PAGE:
Practise like an expert, don’t communicate like one.

Peer networking in the design community is thankfully not the rarity it used to be. Where there were onceinfrequent events based around an occasional high-brow lecture or overly self-conscious ‘networking opportunity’ (ugh), thanks to any number of driven and enthusiastic individuals we now have conferences, unconventions, informal meet-ups and increasingly relevant and compelling talks.

Industry peers aside though, our professional communications take place with a number of other key groups: colleagues, clients and end users. It’s worth considering how we handle these conversations.

A couple of years back the excellent UX Bookclub Belfast covered ‘How to Use Your Eyes’ by James Elkins. Each chapter delivered a brief but compelling insight into the expertise of others. By deconstructing (amongst other things) a culvert, an oil painting and the Periodic Table, the book revealed hidden mechanics and meanings, inspiring admiration for those whose contributions you might not otherwise consider.

Had there been a chapter devoted to the makeup of a graphic user interface or how a web browser renders HTML, no doubt most in the web design industry could have articulated something to inspire  similar, admiring reactions from readers outside our sphere of activity. Indeed, expertise is (or should be) the minimum price of entry into the increasingly crowded Service Industry Club. A key question to consider then, is: how do we convey our knowledge to those we most need to engage with?

It just works

Almost everything we interact with or consume is the product of others’ technical mastery; their input is largely invisible, allowing us to go about our day without having to consider theories, systems or production processes. We care about these things, only in the sense that they just work without insight on our part.

The same goes for most experts we come into contact with. Be it a doctor or a car mechanic, we appreciate it when these people frame problems and solutions in the simplest possible simple terms, revealing more detail only when we request it.

Dumbing up

In UX design, and I’d suggest pretty much every other design discipline, expertise should manifest itself in simplicity. Or to rephrase that, the science we incorporate into what we produce should be invisible to a non-expert; and we should be able to communicate our expertise while remaining intelligible to the listener.

Too often we trip over ourselves to prove our competence rather than communicate it effectively. In many ways our ability blinds us. We should not berate the client for, as designers are so fond of saying, “not getting it”. Others do not see as we do. We are the ones who have the responsibility of making sure clients “get it”… whatever “it” may be.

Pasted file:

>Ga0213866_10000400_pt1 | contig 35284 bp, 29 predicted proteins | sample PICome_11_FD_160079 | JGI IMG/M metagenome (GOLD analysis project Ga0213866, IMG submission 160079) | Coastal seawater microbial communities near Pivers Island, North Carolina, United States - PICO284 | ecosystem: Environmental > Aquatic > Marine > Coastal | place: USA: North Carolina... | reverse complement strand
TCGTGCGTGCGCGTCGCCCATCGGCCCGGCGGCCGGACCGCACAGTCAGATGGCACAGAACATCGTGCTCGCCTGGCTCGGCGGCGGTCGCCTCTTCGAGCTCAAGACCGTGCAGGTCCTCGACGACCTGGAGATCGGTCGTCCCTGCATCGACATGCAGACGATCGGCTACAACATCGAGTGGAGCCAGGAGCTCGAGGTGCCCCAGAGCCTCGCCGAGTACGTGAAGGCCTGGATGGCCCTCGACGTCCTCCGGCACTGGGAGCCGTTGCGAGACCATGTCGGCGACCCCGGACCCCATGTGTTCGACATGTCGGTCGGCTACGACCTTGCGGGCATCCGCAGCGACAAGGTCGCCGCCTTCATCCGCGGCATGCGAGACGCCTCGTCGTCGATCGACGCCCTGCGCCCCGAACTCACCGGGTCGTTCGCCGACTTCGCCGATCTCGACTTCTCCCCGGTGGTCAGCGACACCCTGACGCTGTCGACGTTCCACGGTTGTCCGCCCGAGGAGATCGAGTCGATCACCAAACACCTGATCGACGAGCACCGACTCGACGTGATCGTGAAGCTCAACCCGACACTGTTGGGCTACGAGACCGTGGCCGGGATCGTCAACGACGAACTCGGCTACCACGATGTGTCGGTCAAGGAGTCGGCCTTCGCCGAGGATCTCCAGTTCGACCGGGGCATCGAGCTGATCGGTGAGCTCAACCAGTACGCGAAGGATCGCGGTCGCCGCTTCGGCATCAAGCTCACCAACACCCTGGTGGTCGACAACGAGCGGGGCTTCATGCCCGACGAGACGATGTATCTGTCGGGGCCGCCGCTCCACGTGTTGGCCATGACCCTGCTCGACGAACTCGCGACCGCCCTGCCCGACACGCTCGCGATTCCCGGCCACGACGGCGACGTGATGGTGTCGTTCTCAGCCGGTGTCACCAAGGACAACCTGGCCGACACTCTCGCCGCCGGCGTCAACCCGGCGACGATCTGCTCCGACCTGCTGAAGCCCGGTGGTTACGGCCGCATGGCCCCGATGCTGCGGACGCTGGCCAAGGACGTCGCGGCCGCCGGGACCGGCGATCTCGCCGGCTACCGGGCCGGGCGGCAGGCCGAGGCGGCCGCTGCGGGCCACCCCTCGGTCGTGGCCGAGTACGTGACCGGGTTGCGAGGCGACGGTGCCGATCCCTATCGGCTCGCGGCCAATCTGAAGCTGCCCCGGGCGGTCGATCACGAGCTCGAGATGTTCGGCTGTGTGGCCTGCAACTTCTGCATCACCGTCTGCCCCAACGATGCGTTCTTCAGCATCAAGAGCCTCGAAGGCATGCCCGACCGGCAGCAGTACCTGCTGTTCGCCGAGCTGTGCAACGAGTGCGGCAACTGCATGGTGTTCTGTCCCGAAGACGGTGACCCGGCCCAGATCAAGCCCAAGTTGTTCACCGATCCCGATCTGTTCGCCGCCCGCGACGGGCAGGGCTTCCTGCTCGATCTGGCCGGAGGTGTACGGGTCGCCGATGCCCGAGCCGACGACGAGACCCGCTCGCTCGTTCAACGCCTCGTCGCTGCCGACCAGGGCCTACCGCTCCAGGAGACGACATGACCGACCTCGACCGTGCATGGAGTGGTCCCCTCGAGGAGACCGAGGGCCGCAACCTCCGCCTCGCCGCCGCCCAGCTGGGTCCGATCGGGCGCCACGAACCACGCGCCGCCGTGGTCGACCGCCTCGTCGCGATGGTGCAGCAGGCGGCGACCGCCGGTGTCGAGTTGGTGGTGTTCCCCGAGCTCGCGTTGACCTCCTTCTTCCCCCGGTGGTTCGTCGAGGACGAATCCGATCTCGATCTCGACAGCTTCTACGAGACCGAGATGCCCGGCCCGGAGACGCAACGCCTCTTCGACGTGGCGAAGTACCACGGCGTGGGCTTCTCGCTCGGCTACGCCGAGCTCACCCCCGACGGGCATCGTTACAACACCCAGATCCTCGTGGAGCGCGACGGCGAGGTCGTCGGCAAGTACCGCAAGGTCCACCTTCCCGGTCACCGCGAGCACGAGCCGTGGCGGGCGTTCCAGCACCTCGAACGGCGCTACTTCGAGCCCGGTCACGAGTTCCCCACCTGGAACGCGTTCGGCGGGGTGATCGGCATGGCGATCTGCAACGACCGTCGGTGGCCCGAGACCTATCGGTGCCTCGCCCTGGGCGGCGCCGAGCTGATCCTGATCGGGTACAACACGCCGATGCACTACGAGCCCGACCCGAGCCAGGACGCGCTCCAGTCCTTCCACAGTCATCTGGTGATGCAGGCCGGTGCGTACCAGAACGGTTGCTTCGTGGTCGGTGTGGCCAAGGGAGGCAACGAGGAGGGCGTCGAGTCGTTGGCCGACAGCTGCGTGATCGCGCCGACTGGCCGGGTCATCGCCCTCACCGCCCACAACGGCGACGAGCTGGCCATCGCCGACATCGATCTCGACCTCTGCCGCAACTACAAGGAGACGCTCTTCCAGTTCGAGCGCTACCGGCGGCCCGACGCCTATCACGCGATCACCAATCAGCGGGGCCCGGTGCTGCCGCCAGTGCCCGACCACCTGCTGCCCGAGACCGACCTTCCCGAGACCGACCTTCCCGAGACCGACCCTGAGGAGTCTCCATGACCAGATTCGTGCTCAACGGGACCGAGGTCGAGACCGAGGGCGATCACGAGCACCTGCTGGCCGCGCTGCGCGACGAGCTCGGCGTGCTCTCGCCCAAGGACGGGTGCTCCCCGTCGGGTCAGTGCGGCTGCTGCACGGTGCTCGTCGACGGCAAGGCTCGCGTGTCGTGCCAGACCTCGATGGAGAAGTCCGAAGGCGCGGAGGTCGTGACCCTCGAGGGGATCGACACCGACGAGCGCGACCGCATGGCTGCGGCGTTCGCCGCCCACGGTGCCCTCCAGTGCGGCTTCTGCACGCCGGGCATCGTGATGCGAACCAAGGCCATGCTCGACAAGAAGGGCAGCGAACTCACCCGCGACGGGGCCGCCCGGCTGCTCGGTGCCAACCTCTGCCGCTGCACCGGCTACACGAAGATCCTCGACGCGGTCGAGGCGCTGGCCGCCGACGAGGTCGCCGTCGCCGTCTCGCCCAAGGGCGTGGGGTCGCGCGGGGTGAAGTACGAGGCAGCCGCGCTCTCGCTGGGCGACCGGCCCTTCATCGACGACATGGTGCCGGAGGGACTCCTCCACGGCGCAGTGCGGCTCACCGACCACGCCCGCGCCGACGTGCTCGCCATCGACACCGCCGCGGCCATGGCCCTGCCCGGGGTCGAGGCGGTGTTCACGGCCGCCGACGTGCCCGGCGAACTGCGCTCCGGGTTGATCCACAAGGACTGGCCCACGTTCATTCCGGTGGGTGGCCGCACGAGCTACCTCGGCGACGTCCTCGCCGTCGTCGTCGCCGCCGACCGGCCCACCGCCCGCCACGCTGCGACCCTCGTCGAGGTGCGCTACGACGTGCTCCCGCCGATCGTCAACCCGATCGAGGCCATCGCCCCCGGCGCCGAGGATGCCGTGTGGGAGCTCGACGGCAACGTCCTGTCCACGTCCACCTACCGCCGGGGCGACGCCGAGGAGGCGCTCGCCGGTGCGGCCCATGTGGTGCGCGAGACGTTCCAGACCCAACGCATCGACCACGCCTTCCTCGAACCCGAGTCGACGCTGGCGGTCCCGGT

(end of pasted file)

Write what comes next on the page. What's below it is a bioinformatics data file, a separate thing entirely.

So perhaps the truest test of our competence is how simply we can share it. When we discuss a project’s challenges and potential solutions with a client, make it simple to understand. Communicate like a true expert.

Words fail us.

A recent exchange on Twitter, started by this tweet from Andy McMillan, brought attention to the use of self-deprecating terms by designers that may contribute to an overall lack of respect for – or awareness of – the discipline of web design. Andy also questioned what the responsibility of the design community should be in overcoming misconceptions.

I believe our industry dialogue has shortcomings that go beyond self insulting slang. How we choose to discuss our work amongst ourselves and how we communicate outwardly is directly linked to the fundamental credibility of our industry. And yet modern design discourse cannot manage to get much past “cool!” or “awesome!”.

Reading a blog post by a practitioner of say, the legal industry which began “Being a solicitor totally kicks butt!!” might reasonably lead you to think that something so crass reflects badly on the writer and, if it was a widely read site or journal, on the profession itself. But a recent design-related blog post I came across began precisely that way (substitute “designer” for “solicitor”). Names withheld to protect the innocent.

Our deficiency in apposite language is not always so overt. We have all seen design agency homepages that proudly pronounce something along the lines of: “We design cool web stuff for awesome clients”. Reading this you simply have to wonder – who is the target audience Vocabulary in the design world has become a series of memes. Phrases like “We’re passionate about creating awesome online experiences” suggest everything and nothing.

Try Googling the phrase “We’re passionate about design” and look at the number of results returned, or let me do it for you. Apologies if you find yourself in there. I don’t doubt for a second that each of those companies and individuals truly believe in what they are saying. However, if they also believed that making this statement created some kind of differentiator in the marketplace, they were clearly and painfully wrong.